Everett, Bedford, Salem, Lynn, Kfeverhill, Brockton, Fall River, Taunton, New 
Bedford, Worcester, Fitchburg, Springfield and Chicopee, 



project's aim is two- fold, to retain the skill of the needy musician 
and to better equip and aid him for a speedy return to private employment. 
During the past twelve months 2 79 musicians have left for private employment. 
Unfortunately, many were forced to return due to the temporary nature of the 
work. 

One entire unit -The Boston Federal Lfadrigal Singers- organized and 'train- 
ed under Federal Auspices has left on a tour under private employment^ of 
various colleges and universities in the South, Thus, under the policy of 
the Jfusic Project, these singers have been aided to regain their places in 
private industry. 

Eleven members of the Boston Symphony Orchestra are former employees of the 
Federal Music Project, 

Our motto has always been; "Constant improvement "-for the sake of the indi- 
vidual musician, the project and the community. 




Bp rom July 1, 1938 to June 30, 1939, we presented 3,715 concerts before 
an audience of 2,248,659 in the following 157 communities 4 



Abington 


Fairhavon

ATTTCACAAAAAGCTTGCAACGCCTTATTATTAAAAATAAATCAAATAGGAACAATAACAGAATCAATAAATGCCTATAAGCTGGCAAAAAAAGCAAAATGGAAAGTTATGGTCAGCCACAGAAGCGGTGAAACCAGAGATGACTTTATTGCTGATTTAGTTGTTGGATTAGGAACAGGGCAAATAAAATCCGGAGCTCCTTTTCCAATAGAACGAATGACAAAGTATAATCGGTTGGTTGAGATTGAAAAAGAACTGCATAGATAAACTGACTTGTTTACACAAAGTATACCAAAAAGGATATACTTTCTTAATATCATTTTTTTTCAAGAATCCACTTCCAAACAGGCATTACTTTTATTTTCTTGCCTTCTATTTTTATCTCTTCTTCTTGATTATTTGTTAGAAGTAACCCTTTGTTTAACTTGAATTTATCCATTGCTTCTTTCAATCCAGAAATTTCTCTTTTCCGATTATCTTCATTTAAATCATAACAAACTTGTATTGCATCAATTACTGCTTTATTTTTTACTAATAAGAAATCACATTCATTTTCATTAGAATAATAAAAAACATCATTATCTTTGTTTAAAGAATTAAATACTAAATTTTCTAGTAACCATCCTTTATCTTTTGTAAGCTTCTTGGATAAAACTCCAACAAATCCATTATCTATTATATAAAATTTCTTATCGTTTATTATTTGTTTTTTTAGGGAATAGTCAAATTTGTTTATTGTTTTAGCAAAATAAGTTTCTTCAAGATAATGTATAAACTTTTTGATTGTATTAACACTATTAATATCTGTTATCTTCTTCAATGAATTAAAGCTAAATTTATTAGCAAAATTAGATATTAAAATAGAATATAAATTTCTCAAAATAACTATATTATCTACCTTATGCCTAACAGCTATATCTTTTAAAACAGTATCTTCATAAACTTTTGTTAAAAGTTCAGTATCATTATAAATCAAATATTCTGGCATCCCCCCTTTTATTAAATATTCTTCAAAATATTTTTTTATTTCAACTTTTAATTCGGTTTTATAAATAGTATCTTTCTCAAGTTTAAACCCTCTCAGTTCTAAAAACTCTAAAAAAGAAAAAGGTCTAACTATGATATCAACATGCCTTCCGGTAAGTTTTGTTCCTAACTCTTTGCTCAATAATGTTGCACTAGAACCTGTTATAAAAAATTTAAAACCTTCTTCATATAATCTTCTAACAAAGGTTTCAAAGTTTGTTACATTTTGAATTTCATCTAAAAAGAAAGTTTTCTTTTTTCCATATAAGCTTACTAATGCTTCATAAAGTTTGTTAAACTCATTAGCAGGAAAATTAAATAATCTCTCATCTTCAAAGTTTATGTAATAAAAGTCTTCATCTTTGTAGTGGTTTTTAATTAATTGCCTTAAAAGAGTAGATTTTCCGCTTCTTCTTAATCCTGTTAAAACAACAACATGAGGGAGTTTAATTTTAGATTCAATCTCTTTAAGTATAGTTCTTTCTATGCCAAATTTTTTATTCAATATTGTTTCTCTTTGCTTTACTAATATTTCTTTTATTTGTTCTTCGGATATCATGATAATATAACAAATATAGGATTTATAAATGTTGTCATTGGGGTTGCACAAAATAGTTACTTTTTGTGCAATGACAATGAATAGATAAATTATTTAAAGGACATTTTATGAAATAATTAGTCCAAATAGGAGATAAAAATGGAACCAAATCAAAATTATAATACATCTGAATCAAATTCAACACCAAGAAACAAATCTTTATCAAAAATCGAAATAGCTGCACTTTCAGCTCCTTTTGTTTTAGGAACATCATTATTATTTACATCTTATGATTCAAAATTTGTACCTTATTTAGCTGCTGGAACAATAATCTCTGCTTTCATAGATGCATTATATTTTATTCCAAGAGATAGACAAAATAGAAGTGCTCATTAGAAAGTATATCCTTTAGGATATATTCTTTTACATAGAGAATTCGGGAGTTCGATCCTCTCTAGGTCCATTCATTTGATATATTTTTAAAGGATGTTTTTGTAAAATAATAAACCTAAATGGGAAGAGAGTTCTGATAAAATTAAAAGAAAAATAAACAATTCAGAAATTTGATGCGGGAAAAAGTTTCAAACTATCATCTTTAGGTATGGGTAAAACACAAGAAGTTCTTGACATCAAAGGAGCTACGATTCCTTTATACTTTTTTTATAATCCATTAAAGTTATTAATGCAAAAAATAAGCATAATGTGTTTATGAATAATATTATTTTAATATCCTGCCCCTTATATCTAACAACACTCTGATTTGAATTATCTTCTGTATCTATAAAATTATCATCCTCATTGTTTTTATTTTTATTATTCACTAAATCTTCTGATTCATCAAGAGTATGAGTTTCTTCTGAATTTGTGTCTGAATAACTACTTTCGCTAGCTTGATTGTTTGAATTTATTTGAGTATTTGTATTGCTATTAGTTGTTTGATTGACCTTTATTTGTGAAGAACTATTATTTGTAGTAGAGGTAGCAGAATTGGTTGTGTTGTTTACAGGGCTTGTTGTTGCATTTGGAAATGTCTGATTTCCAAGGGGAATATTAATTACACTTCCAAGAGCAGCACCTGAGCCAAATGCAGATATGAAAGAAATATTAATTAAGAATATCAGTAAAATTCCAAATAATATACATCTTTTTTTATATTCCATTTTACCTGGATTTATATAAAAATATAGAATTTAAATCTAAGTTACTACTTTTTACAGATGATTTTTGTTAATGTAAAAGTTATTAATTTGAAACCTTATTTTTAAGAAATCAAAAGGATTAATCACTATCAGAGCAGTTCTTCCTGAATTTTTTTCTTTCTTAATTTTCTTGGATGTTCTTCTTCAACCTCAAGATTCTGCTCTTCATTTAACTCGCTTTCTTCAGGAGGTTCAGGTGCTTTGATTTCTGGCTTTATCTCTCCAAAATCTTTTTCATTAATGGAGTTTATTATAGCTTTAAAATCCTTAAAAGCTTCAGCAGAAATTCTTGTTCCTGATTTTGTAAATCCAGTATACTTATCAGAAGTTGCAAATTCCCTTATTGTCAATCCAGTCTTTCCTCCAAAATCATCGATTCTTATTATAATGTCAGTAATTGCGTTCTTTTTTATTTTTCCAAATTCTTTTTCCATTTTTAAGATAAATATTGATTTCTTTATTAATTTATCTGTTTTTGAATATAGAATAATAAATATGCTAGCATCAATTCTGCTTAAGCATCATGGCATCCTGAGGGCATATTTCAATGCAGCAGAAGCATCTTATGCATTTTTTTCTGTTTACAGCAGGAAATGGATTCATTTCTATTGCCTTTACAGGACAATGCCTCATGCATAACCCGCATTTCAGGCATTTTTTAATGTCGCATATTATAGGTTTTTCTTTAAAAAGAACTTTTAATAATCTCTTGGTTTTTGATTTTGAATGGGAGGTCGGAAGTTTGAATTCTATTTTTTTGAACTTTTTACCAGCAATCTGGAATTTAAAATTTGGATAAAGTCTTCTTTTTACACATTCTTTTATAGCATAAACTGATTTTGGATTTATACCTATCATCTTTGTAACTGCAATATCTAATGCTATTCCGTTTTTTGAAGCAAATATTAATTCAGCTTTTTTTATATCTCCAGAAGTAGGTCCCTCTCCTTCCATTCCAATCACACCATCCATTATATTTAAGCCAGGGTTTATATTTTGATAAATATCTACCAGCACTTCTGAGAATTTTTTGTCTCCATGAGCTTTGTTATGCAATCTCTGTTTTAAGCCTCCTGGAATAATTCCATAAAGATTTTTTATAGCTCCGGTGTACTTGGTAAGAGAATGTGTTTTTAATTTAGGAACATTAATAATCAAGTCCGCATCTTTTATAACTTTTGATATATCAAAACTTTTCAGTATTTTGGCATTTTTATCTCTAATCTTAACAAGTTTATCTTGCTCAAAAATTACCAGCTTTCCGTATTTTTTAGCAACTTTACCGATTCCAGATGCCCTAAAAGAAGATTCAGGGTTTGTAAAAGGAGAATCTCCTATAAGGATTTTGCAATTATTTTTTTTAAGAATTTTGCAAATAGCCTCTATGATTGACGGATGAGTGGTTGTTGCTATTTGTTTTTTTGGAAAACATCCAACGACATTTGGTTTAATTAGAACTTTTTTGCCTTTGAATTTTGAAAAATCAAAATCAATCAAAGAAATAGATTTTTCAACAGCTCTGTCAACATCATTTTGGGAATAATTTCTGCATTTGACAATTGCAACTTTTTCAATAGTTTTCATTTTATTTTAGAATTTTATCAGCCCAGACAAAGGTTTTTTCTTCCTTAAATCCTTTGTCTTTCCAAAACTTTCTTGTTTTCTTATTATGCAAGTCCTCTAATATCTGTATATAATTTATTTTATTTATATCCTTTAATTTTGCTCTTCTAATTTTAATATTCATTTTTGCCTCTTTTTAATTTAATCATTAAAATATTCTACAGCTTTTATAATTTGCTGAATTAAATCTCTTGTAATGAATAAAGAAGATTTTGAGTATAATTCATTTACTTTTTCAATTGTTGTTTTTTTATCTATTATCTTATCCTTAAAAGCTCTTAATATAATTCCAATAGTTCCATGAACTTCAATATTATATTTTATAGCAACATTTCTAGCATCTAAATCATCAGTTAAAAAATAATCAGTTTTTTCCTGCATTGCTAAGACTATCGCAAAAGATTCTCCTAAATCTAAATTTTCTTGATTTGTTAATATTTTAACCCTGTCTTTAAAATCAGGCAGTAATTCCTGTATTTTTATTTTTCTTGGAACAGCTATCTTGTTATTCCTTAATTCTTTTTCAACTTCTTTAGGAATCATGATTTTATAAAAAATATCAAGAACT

Methuen 


Salem 


Agawam 


Fairvi ew 


Middleboro 


Saugus 


Alls ton 


Fall River 


Middle town 


Saxonville 


Amesburv 


Fitchburg 


Milton 


Scituate 


Amhai*l"t 


Framingham 


Montclair 


Segragansett 


Arlington 






Shaws he en 


Att laboro 




Natick 


Shirley 


AwbuniclilQ 


Gardner 


Ne e d ham 


Somerset 


Avon 


Georgetown 


New Bedford 


Somerville 




Glouoester 


Newbury 


South Boston 


Bayside 


Green Harbor 


Newburyport 


Southbridge 


Beaohmont 




Newton 


South Hadley 


Bedford 




Newton Center 


South Hanson 


Belmont 


Hadley Falls 


Newton Upper Falls 


South Weymouth 


Beverly Farias 


Haverhill 


Newtonville 


Springfield 


Boston 


Hingham 


Norfolk Downs 


Squantum 


Bourne 


Holbrook 


North Andover 


Stoughton 


Braintree 


Holliston 


Northampton 


Swamps CO tt 


Bridgewater 


Holyoke 


North Brookfield 


Swans e a 


Brighton 


Hudson 


North Vifaymouth 




Brimfield 


Hull 


Norton 


Taunton 


Brockton 


Hyde Park 


Norwell 


Tewksbury 


Brookline 


Indian Orchard 
Ipswich 


Norwood 


Topsfield 
Turners Falls 


Cambridge 




Oak Bluffs 




Charlesto'wn 


Jamaica Plain 


Orange 


Waban 


Chelsea 




Oxford 


Wakofield 


Chester 


Lake villa 




Walpole 


Chic ope e 


Lawrence 




Waltham 


Cochi tuate 


Leominster 




Watertown 


Cohas set 


Longmeadow 


Peabody 


Wayland 




Lowe 1 1 


Portland, Me 


Webster 


Danvers 


Ludlow 


Pottersville 


Westboro 


Dartmouth 


Lunenburg 




Westf ield 


Dedham 


Lvnn 




West Newton